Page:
|Easington shown within Lancashire|
|Population||52 (2001 Census)|
|OS grid reference|
|Sovereign state||United Kingdom|
|EU Parliament||North West England|
Easington (//) is a civil parish within the Ribble Valley district of Lancashire, England, with a population in 2001 of 52. From the Census 2011 population details have been maintained within the parish of Bashall Eaves. Before 1974, it formed part of Bowland Rural District in the West Riding of Yorkshire. It covers just over 9000 acres.
Part of the Forest of Bowland, the historic township had two divisions—Lower and Upper Easington—which are geographically non-contiguous. Mystery surrounds the origin of these two divisions.
From Norman times, Lower Easington formed part of the Liberty of Bowland, being a possession of the Lords of Bowland. Its manor was subinfeuded and by the thirteenth century was held by the De Wannervill family. Ownership passed to the Bannister family in the early sixteenth century, with the manor eventually being broken up and sold off piecemeal in the 1690s. The manor sat due south of Slaidburn within the modern-day township of Newton-in-Bowland.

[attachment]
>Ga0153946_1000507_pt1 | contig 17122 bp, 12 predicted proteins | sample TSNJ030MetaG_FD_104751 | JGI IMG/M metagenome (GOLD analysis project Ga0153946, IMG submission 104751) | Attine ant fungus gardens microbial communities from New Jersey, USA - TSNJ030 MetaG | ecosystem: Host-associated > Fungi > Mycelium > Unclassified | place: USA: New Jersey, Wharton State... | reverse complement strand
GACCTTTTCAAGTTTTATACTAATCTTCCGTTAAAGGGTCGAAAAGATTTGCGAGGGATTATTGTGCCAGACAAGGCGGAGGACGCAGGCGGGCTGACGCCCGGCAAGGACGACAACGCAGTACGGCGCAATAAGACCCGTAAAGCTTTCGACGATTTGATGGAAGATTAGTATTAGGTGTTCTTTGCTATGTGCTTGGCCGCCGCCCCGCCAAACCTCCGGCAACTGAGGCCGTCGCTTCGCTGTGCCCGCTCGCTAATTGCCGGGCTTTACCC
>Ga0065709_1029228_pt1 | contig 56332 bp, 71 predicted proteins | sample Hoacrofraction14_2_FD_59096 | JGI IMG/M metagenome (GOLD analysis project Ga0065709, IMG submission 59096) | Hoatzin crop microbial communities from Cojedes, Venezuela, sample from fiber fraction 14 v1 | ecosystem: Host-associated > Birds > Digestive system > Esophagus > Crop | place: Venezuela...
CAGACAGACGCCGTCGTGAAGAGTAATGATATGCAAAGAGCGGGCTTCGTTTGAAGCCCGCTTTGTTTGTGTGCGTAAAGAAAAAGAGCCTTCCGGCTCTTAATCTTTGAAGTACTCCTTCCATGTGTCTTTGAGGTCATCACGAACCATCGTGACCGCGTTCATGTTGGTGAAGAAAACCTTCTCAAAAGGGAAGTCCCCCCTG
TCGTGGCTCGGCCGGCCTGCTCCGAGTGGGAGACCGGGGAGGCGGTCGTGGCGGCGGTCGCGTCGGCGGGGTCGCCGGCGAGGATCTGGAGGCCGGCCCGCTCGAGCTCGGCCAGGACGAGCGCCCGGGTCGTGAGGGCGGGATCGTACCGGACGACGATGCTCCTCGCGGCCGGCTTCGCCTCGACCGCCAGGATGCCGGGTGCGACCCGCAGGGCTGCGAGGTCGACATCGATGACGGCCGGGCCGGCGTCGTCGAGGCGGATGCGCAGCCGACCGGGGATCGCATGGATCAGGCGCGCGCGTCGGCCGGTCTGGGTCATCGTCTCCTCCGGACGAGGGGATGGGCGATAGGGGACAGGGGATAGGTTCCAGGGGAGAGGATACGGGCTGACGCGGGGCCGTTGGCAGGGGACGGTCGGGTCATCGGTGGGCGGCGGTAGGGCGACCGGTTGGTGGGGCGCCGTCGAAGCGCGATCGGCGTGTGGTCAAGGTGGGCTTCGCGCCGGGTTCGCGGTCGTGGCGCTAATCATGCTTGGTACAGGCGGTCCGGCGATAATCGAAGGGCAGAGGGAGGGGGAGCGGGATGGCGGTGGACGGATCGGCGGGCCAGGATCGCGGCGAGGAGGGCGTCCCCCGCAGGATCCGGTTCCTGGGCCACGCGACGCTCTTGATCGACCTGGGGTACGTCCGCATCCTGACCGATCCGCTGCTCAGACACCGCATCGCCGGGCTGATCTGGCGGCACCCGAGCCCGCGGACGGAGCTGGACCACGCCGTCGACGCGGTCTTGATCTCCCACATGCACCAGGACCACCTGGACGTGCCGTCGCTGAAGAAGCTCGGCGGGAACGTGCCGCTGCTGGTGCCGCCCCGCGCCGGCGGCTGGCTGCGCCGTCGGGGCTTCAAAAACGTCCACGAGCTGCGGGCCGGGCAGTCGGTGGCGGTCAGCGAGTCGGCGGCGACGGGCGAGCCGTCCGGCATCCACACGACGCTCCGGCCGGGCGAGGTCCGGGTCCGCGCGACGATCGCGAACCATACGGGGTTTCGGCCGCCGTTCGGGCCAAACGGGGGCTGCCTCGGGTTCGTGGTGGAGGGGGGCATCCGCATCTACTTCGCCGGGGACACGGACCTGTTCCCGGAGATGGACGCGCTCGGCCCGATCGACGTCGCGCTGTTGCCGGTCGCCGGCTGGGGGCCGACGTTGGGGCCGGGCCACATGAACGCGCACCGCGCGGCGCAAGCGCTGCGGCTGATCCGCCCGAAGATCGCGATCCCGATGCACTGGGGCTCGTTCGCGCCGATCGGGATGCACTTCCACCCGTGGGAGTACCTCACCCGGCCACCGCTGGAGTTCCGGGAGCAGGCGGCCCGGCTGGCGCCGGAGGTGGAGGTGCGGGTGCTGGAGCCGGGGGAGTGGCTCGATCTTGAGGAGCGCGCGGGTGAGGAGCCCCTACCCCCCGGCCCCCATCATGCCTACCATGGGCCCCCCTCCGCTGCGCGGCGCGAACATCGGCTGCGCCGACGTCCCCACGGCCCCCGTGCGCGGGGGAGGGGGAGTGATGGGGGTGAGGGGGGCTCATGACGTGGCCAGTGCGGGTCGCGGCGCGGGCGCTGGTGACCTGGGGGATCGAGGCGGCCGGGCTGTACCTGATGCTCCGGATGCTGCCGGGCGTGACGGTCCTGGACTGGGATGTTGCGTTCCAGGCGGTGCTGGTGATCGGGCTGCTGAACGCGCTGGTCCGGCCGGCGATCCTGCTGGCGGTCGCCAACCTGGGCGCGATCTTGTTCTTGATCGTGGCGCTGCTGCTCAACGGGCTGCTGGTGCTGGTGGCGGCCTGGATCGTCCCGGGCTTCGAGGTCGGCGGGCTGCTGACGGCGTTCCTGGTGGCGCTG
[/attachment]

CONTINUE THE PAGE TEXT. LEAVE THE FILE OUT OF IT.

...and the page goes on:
Upper Easington is the larger of the two divisions and includes Dalehead and Stocks Reservoir. It abuts Gisburn Forest and marks the easternmost extent of ancient Bowland. To the north of Upper Easington sits the Cross o'Greet, the ancient boundary point and watershed between the medieval lordships of Bowland and Burton-in-Lonsdale, Clitheroe and Hornby; the route up to the Cross across what was anciently called "Gradale" is perhaps one of the most ruggedly beautiful in the Forest.